Peadar recently joined the Wild Cards collective and you can enjoy his contributions in  Knaves Over Queens and Three Kings, edited by George R.R. Martin and Melinda M. Snodgrass, respectively.

Peadar has also started his own podcast, bringing tales of beguiling woe to easily-perturbed listeners everywhere. This can be found on iTunes or via his website.

Peadar has proven a huge hit with the audience over the years, moderating Game of Thrones panels and hosting our Masquerade and Lovely Beard Competition in such hilarious style. Peadar is a gem in many ways, but not only for his impromptu coach tour storytelling prowess and great patience whilst people are silly – but also for his kindness, and his own con-running activities. He was instrumental in the creation of our growing literature tracks and connections with the Irish/Northern Irish writing scene. He is of TitanCon.

Pat Cadigan

Pat is a two-time winner of the Arthur C Clarke Award for her novels Synners (won in 1992) and Fools (1995), a three-time Locus Award winner in three different categories – best short story for Angel (1988), best collection for Patterns (1990), and best novelette for The Girl-Thing Who Went Out For Sushi (2013), which also won the Hugo Award for best novelette at WorldCon 2013 in San Antonio.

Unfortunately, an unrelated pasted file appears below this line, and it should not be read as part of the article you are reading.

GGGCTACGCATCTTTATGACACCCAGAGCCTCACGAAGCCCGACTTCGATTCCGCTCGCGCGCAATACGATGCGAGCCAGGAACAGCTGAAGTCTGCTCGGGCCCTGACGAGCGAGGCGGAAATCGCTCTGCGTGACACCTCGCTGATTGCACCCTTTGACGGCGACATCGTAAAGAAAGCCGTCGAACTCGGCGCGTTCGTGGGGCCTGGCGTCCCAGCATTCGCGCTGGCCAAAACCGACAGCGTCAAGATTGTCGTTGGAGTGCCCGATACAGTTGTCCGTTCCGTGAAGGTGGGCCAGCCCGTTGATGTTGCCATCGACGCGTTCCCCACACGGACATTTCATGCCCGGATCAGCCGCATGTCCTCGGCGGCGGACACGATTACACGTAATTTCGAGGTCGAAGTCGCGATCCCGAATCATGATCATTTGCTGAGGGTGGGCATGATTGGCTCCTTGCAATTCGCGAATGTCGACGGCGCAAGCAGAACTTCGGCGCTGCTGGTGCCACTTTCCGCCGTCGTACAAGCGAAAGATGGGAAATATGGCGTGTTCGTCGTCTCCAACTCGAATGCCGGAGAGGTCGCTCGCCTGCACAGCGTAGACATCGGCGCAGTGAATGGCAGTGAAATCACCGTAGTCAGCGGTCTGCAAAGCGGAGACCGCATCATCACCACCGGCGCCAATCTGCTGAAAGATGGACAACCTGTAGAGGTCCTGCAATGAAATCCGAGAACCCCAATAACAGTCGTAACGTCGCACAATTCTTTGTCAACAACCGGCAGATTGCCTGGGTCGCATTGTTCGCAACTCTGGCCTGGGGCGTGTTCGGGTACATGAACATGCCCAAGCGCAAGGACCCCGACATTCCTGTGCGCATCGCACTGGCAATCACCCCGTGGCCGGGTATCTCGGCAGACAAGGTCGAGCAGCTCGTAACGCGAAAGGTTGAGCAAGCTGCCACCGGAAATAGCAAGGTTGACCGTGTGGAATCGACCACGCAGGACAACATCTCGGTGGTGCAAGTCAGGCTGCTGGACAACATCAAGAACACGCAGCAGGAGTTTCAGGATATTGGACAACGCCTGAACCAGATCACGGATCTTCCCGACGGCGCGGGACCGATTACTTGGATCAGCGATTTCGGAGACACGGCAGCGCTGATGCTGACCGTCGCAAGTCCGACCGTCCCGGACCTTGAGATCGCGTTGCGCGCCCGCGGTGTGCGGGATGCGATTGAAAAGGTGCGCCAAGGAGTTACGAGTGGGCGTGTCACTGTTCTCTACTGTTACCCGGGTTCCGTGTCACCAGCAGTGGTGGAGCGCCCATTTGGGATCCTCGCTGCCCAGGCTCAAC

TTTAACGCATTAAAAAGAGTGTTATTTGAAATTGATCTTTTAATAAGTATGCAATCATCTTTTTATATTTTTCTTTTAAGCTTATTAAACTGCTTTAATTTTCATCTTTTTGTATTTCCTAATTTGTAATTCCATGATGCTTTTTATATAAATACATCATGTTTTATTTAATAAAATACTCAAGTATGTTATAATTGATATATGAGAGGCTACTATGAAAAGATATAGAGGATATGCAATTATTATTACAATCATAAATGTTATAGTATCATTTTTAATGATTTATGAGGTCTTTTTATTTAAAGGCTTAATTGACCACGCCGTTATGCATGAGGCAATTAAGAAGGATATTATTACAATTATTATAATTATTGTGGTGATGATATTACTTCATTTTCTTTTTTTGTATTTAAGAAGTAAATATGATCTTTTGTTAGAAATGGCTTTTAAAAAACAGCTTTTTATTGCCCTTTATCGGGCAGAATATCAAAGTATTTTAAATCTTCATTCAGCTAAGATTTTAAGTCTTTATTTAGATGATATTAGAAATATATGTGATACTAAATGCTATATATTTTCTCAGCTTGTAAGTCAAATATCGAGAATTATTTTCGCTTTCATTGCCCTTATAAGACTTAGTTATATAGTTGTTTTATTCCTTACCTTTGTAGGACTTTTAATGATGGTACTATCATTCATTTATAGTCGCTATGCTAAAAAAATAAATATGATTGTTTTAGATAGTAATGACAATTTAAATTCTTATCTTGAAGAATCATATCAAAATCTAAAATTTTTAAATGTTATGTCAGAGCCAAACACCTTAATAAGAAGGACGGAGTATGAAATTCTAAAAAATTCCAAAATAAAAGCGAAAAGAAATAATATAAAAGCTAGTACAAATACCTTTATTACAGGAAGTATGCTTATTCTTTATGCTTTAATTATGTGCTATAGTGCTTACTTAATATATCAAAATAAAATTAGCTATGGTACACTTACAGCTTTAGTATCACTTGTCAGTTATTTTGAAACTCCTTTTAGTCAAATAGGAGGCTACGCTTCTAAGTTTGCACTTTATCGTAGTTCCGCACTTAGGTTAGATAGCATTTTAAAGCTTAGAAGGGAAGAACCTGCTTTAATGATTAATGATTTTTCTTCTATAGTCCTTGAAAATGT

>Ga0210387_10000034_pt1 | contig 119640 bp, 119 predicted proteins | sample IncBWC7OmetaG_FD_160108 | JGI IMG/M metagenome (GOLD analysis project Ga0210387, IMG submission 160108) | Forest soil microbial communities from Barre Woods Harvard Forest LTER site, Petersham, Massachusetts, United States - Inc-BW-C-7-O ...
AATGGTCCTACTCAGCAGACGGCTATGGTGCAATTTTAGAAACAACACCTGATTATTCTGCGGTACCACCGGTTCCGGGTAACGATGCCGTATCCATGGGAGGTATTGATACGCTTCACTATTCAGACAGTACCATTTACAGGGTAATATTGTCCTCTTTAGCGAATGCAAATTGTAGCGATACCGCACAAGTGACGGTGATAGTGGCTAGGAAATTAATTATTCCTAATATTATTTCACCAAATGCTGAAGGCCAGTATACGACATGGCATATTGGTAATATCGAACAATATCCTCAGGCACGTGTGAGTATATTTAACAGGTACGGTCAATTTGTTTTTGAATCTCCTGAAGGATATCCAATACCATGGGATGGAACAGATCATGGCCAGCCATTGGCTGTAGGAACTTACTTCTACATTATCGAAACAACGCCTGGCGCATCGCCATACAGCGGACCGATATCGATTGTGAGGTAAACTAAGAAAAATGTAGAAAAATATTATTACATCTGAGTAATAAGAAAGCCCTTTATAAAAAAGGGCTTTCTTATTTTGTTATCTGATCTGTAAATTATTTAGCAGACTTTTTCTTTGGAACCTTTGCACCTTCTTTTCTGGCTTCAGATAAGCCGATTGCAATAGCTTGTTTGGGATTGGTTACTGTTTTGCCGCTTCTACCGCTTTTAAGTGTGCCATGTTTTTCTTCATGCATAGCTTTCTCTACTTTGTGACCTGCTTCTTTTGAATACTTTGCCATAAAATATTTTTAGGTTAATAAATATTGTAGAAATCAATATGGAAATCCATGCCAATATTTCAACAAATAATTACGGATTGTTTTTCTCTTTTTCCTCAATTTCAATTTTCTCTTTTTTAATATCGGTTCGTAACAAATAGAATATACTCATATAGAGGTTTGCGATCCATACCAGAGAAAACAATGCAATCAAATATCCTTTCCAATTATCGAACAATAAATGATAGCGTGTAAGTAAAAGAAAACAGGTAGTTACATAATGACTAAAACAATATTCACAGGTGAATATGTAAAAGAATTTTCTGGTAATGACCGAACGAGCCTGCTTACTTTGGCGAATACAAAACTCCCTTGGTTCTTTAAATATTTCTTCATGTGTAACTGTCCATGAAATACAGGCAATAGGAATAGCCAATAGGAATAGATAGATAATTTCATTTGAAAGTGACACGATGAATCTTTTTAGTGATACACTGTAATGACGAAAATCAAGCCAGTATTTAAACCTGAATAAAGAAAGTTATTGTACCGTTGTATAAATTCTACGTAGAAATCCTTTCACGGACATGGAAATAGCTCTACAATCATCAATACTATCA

Pat has been an active member of SFF fandom since 1976 when she joined the convention committee for MidAmeriCon, the 34th WorldCon, held in Kansas City. Pat worked for ten years at Hallmark writing greeting cards, often in perfect iambic pentameter. She sold her first professional science fiction story in 1980 with her success encouraging Pat to become a full-time writer in 1987. She moved to the UK in 1996 and now lives in London.

Pat has been dubbed ‘the Queen of Cyberpunk’ but her novels defy such narrow categorisation. Her first novel, Mindplayers (1987), introduces what becomes the common theme to all her works – blurring the line between reality and perception by making the human mind a real explorable place. Her second novel, Synners (1991), expands upon the same theme and both feature a future where direct access to the mind is possible via technology. While her stories include many of the gritty, unvarnished characteristics of the cyberpunk genre, she further specializes in this exploration of the speculative relationship between technology and the perceptions of the human mind.